The Search for Multifamily in Commercial Space

There’s a growing buzz around conversion of offices to apartments, reducing vacant office space while addressing America’s housing shortage. But how viable is it?

Suzann D. Silverman, Editorial Director

Over the past few months, attention has centered on conversion of office buildings to multifamily. It’s often been suggested as a solution to two problems: elevated commercial vacancies due to office workers’ slow return post-COVID and America’s severe housing shortage. Due to costs and complications, conversions don’t really resolve either problem—but that doesn’t mean individual opportunities can’t produce good results.

Conversions of a variety of commercial properties have been pursued—often successfully—for years. While hotels have proven the most natural alternative, given their more robust plumbing and suitably placed windows, office, industrial and even retail properties have found new life as apartments, often with distinctive personalities. In fact, after artists seeking less expensive and more expansive space popularized industrial warehouses-turned-loft apartments back in the 1960s, a wide range of other residents followed, attracted to the gritty, creative, Bohemian feel and willing to pay what have become often very high rates for the experience.

Office, of course, represents a different type of challenge, given its generally higher price point and more central location—which while theoretically attractive is likely to lack the draw of a neighborhood feel. Plus, while historic buildings may come with built-in charm, those built in the latter half of the 20th century often lack the personality that convinces residents to pay what’s needed to make them pencil.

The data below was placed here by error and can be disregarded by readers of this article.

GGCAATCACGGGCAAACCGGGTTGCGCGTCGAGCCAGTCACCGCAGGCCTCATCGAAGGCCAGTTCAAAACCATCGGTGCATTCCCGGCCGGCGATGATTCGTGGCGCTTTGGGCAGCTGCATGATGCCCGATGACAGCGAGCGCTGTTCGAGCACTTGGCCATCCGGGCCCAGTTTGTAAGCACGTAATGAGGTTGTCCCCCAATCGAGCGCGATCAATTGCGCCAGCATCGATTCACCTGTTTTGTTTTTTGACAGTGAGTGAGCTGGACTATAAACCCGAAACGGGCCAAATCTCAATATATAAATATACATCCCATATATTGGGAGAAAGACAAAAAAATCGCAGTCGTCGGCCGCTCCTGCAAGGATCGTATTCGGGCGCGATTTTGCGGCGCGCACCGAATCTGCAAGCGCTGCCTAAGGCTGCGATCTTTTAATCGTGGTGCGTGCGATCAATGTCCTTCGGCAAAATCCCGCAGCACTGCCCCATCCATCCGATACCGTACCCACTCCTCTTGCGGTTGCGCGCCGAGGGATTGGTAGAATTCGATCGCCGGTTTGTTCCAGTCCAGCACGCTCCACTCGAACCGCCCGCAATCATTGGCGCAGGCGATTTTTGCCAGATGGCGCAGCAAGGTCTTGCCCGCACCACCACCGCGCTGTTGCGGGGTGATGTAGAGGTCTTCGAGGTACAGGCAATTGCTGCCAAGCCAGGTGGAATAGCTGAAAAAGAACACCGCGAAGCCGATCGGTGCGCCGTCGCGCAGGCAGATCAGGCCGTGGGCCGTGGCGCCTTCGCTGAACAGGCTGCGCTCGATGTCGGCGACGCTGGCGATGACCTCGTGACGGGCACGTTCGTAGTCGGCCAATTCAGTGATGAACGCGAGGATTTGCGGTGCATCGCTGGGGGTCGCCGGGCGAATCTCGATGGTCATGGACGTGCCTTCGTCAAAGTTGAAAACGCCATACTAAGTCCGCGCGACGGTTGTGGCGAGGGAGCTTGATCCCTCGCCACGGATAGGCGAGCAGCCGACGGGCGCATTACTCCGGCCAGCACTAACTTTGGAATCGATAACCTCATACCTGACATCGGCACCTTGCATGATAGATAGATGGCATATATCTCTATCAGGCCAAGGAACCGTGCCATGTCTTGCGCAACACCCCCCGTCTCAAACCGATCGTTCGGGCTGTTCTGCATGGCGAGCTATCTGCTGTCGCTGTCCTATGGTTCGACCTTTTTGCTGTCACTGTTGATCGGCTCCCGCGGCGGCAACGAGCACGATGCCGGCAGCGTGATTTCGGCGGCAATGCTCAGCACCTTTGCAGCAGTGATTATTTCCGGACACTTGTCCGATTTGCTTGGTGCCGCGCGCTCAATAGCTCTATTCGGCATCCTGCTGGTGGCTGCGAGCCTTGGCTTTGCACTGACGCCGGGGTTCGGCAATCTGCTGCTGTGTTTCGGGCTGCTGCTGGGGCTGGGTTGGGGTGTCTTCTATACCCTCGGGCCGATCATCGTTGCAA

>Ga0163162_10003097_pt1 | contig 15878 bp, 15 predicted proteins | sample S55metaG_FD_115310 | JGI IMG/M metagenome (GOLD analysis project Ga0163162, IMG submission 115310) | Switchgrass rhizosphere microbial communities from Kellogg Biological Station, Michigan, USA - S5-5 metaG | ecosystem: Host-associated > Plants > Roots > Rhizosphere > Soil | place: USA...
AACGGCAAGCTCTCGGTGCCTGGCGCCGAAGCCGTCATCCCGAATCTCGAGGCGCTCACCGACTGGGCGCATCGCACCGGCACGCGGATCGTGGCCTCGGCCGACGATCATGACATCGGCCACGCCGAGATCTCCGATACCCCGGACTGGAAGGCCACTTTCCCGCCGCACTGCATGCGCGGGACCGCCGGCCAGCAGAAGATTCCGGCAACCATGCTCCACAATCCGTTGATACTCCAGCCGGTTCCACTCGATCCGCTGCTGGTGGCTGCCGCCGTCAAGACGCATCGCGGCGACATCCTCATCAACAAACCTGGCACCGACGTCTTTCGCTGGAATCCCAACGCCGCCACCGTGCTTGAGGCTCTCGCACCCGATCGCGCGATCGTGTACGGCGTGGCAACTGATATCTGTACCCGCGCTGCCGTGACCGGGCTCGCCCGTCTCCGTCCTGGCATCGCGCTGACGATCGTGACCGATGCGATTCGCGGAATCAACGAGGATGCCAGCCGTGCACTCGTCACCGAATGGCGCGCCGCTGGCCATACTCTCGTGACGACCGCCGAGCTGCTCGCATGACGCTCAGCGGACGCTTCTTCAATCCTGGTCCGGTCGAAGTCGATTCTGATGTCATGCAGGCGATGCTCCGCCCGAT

But such conversions have been successfully completed in recent years, as Fotios Tsarouhis details in “Is Converting Office Into Multifamily a Good Fit?” indicating that while they’re not for every property, they can work well for the right property. The Urban Land Institute and National Multifamily Housing Council in February reported the results of a survey of some 30 developers that have converted a range of commercial properties. While they affirmed there is no cookie-cutter solution, they identified several key characteristics needed for success:

  • Expect the unexpected: You never know what you’ll uncover or how much structural bolstering may be needed to accommodate things like additional plumbing. Ensure you have a team that can adjust as needed.
  • Be creative in structuring financing, which may include a variety of tax credits—provided requirements aren’t cost prohibitive. For instance, you may want to weigh the benefits of historical charm against the costs of adherence.
  • Consider the impact of time savings on internal rate of return: If the building structure can be adapted (which is not always the case), reuse can save six to 10 months over laying a new foundation, and even more time for engineering and design. A change in zoning can preempt this advantage, however.
  • Don’t be deterred by existing tenants. They may be willing to move.

Finally, be realistic. Not every building is right for conversion.

Read the MHN May Digest.

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